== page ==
Service for Its Own Sake

Everyone knows that good customer service is a critical ingredient to business success (excluding your local cable company, whose quasi monopoly enables sadistic abuse of customers with impunity).

But client service is often viewed as a chore—as a sort of unappetizing “health food” that has to be tolerated to achieve some other goal: keeping a key account, upselling a project, fueling word-of-mouth growth, etc.

That assumption is fundamentally misguided and blinds us as professionals from seeing how our day-to-day jobs can satisfy our deeply human needs to help other people and find joy in collective successes.

I’ve thought a lot about client service over the last few years and wanted to share a few of my observations and ideas as I aim to build an organization that truly embodies this authentic commitment to service—starting with my own mindset and behavior.

1. Service is its own reward.
The older mentors and friends I admire most—those with meaningful lives and grateful hearts—all genuinely derive satisfaction and joy from the successes of others and the role they can play in achieving them. That’s who we want to become, and as professionals we have the opportunity to model those wise, compassionate people every day through how we treat clients and the meaning we assign to our work. Business is both an education and a stage—an extraordinary platform for cultivating patience, sacrifice and humility and then demonstrating those values.

2. Service takes practice.
The drive to help other people is innate but still needs to be nurtured. I personally am often guilty of allowing ego or ambition to exert undue influence over my thinking, and it’s something I actively work to improve. When it’s late in the day and a client disagrees with a strategy I’m recommending, I don’t always remember that the point of what I’m doing is to serve others and can become frustrated or impatient.

But every day teaches, and as long as the intent is there and a mechanism for accountability is in place, our capacity for demonstrating service expands. And as that happens—as our definition of success is calibrated to align with a service-driven mindset—we tap into a source of motivation far more powerful, sustainable and rewarding than the pursuit of status or wealth.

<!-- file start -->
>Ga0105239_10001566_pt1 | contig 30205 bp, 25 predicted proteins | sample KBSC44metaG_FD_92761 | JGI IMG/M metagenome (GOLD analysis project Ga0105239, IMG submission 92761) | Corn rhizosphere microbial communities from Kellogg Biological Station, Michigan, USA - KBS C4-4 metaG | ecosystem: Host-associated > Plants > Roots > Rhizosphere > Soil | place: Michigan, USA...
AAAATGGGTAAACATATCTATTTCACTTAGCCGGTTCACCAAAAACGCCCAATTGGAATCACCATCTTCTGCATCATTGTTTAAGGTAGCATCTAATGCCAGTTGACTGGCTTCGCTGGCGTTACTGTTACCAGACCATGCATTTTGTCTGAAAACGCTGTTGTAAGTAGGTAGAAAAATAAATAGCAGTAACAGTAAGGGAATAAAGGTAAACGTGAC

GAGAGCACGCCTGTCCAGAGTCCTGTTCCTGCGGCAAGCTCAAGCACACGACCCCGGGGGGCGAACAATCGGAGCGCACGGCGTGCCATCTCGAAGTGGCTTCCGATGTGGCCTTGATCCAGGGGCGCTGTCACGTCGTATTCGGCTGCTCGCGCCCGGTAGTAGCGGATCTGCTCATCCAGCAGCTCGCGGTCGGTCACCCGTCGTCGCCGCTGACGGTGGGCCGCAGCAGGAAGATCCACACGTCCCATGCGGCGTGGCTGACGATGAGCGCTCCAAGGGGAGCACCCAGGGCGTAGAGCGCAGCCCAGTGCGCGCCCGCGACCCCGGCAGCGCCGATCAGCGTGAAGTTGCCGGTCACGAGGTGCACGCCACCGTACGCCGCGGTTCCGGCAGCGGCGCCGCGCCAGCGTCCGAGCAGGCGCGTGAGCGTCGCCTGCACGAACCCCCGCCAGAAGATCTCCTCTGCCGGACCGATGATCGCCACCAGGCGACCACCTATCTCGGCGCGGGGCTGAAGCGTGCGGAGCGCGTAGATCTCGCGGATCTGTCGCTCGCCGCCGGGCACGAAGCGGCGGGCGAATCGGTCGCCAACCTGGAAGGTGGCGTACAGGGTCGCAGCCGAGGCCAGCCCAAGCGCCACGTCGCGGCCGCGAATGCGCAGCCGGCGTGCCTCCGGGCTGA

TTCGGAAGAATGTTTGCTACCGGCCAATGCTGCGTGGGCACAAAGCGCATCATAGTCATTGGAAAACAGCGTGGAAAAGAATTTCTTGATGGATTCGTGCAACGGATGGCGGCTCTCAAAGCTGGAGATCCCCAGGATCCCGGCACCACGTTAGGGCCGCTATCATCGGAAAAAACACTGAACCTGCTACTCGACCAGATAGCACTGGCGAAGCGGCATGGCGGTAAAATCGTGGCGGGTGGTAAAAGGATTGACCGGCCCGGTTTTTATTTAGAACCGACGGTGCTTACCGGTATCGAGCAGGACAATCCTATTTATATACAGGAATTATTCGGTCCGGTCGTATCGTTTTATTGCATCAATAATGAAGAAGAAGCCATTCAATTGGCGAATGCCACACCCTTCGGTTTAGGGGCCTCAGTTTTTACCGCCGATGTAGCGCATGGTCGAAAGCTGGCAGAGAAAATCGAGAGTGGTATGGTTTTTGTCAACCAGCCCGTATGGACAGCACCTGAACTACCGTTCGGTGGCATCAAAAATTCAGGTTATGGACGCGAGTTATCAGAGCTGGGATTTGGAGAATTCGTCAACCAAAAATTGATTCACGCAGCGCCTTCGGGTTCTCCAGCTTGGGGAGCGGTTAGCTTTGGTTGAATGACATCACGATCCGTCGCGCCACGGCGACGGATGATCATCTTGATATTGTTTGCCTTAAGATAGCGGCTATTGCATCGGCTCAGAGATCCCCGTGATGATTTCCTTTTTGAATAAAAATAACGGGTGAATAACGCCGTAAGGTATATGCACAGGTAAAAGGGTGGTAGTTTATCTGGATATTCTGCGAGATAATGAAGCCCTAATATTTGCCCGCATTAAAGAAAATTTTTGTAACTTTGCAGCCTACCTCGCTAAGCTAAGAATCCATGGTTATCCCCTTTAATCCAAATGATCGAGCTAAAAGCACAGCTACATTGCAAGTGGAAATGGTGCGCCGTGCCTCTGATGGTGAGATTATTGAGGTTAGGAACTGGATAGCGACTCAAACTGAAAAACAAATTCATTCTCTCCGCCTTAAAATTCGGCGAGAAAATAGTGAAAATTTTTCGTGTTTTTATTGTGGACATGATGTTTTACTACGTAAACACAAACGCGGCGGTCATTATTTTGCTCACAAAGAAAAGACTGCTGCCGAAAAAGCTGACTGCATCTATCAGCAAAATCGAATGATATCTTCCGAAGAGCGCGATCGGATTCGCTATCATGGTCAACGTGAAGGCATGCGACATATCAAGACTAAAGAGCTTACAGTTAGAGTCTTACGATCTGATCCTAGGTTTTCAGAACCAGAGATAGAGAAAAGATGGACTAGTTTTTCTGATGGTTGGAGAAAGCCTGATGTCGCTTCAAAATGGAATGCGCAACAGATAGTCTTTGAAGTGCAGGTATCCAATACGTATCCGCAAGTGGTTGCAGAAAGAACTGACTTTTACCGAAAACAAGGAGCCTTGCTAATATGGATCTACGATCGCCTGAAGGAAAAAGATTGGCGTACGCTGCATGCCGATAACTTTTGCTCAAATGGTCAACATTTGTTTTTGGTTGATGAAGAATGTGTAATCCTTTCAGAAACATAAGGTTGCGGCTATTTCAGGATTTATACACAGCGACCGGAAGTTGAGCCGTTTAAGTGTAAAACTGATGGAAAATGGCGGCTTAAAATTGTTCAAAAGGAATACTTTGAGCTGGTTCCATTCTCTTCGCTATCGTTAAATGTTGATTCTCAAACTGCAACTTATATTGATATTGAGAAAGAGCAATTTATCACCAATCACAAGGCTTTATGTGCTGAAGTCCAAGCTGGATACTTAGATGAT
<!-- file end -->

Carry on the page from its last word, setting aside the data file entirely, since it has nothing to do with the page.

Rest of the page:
3. The goal is to serve, not always to please.
Good doctors don’t write prescriptions for Xanax just because a patient asks for it. Bad doctors that do are guided by their thirst for money or a distorted view of service that conflates helping other people with popularity or winning approval. Good servants are not “yes-men.”

4. Service requires excellence.
It’s impossible to deliver outstanding service if you don’t possess the competency or skill to deliver what your customer was sold. Endless “check in” calls or comped tickets to sporting events don’t mask the fact that if you can’t fulfill the promises made to a client, you are not serving them well. Excellence in a craft and authentic service to others go hand-in-hand.

5. Make sure to take care of your team and yourself. Step one: don’t work with jerks.
This approach requires a stomach for declining business from organizations or individuals that fail to treat others with basic decency or respect—even if they pay well. Perhaps a few saints can sustain an unwavering heart for service even in the face of consistent maltreatment, but few mortals can. If you force your team (or yourself) to work with toxic clients, they’re going to get disillusioned with the whole “service for its own sake” thing—which will spill over into how even the best customers or partners are treated. Be forgiving, understand people have bad days, but show the same compassion and concern for your team and colleagues as you do for anyone else.


As the great Mike Tyson said, “Everyone has a plan until they get punched in the mouth.” Talking about a commitment to service is easy. The hard part is consistently living the value through the stresses of the work week and the inevitable challenges that arise in client projects. I firmly believe the only way to sustain a high level of service over the long-term is to authentically, intrinsically derive happiness from the act itself.